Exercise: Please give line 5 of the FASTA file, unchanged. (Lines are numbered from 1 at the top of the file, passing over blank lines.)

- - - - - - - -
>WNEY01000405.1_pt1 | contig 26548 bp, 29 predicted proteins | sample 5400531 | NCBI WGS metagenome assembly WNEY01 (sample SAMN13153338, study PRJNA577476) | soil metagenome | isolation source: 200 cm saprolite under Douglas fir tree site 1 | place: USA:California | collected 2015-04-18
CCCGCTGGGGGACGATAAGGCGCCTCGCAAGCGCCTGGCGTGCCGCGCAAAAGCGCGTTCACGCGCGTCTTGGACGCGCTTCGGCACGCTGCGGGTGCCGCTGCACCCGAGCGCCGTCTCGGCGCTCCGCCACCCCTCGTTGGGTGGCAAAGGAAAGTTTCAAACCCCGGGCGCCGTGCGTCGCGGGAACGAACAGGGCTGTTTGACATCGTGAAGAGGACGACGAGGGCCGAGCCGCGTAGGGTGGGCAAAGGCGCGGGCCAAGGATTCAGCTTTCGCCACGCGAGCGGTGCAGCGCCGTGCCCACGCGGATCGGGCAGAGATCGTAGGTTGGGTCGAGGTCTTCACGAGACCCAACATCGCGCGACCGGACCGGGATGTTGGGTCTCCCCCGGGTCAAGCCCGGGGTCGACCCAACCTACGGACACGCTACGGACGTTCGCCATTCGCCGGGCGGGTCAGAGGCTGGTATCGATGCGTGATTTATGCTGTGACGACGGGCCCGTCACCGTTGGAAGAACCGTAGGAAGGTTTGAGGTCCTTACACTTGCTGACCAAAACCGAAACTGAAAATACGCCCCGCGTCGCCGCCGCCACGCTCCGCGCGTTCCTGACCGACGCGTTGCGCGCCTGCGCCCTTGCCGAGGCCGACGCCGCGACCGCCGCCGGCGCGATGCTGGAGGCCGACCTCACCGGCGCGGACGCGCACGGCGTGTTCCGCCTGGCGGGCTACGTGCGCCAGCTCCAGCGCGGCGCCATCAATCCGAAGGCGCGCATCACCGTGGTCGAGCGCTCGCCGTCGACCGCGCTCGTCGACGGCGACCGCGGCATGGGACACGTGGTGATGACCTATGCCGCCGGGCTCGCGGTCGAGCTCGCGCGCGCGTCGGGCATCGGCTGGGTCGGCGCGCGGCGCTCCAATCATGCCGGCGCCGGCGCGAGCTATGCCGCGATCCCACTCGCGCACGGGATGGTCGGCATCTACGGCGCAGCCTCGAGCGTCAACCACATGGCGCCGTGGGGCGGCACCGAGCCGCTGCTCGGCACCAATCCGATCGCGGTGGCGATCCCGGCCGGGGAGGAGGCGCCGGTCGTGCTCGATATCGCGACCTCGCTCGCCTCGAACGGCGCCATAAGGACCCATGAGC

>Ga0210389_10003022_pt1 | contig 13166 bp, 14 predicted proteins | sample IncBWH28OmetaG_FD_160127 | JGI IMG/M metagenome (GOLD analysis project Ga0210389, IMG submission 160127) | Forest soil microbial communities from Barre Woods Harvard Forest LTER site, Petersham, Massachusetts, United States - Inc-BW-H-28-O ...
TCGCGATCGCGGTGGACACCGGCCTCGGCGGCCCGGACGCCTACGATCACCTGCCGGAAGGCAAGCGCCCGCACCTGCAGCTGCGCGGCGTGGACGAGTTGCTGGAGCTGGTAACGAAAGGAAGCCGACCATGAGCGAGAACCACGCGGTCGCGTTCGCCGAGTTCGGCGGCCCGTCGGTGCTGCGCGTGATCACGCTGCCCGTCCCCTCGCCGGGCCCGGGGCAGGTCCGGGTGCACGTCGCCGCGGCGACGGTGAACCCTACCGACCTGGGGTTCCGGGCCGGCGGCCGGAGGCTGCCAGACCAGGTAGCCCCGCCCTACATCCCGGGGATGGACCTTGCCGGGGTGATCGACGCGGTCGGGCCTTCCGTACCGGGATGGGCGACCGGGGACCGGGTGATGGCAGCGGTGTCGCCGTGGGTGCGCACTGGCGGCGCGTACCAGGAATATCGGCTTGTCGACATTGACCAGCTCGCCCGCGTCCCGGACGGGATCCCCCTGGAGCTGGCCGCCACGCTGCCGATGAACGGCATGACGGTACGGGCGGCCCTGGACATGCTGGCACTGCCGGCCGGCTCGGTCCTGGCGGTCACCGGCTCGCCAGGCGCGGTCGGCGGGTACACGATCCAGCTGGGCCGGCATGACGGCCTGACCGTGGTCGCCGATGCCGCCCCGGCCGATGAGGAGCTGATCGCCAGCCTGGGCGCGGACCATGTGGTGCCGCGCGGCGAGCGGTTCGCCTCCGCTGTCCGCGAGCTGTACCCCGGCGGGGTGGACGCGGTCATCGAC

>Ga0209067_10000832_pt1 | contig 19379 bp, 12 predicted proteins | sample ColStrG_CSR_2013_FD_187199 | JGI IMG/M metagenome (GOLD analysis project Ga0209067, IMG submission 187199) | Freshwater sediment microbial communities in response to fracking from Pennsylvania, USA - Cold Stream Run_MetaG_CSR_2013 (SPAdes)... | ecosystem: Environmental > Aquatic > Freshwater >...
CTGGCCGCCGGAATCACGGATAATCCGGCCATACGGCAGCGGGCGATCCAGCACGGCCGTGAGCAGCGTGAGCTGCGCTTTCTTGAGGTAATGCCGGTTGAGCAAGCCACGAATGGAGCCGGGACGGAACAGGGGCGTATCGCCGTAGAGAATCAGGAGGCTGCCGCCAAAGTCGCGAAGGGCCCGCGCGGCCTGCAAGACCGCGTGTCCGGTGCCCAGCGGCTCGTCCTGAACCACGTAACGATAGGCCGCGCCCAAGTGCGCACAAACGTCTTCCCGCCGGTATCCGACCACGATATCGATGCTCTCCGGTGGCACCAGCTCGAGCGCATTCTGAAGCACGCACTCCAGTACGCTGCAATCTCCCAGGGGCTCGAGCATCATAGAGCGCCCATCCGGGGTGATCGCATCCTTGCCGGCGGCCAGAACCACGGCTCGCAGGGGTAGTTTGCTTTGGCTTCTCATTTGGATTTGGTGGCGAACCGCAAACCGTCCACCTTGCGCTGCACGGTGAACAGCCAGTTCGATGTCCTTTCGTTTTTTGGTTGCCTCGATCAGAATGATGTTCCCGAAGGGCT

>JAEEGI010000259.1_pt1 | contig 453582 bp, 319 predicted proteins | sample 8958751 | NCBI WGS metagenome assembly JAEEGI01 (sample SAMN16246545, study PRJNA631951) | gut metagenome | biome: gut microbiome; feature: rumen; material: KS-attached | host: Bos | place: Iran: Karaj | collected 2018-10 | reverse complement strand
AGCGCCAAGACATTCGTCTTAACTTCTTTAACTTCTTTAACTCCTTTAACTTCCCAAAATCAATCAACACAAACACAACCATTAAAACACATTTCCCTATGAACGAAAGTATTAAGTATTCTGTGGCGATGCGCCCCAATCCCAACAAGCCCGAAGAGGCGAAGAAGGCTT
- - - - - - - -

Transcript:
>Ga0209067_10000832_pt1 | contig 19379 bp, 12 predicted proteins | sample ColStrG_CSR_2013_FD_187199 | JGI IMG/M metagenome (GOLD analysis project Ga0209067, IMG submission 187199) | Freshwater sediment microbial communities in response to fracking from Pennsylvania, USA - Cold Stream Run_MetaG_CSR_2013 (SPAdes)... | ecosystem: Environmental > Aquatic > Freshwater >...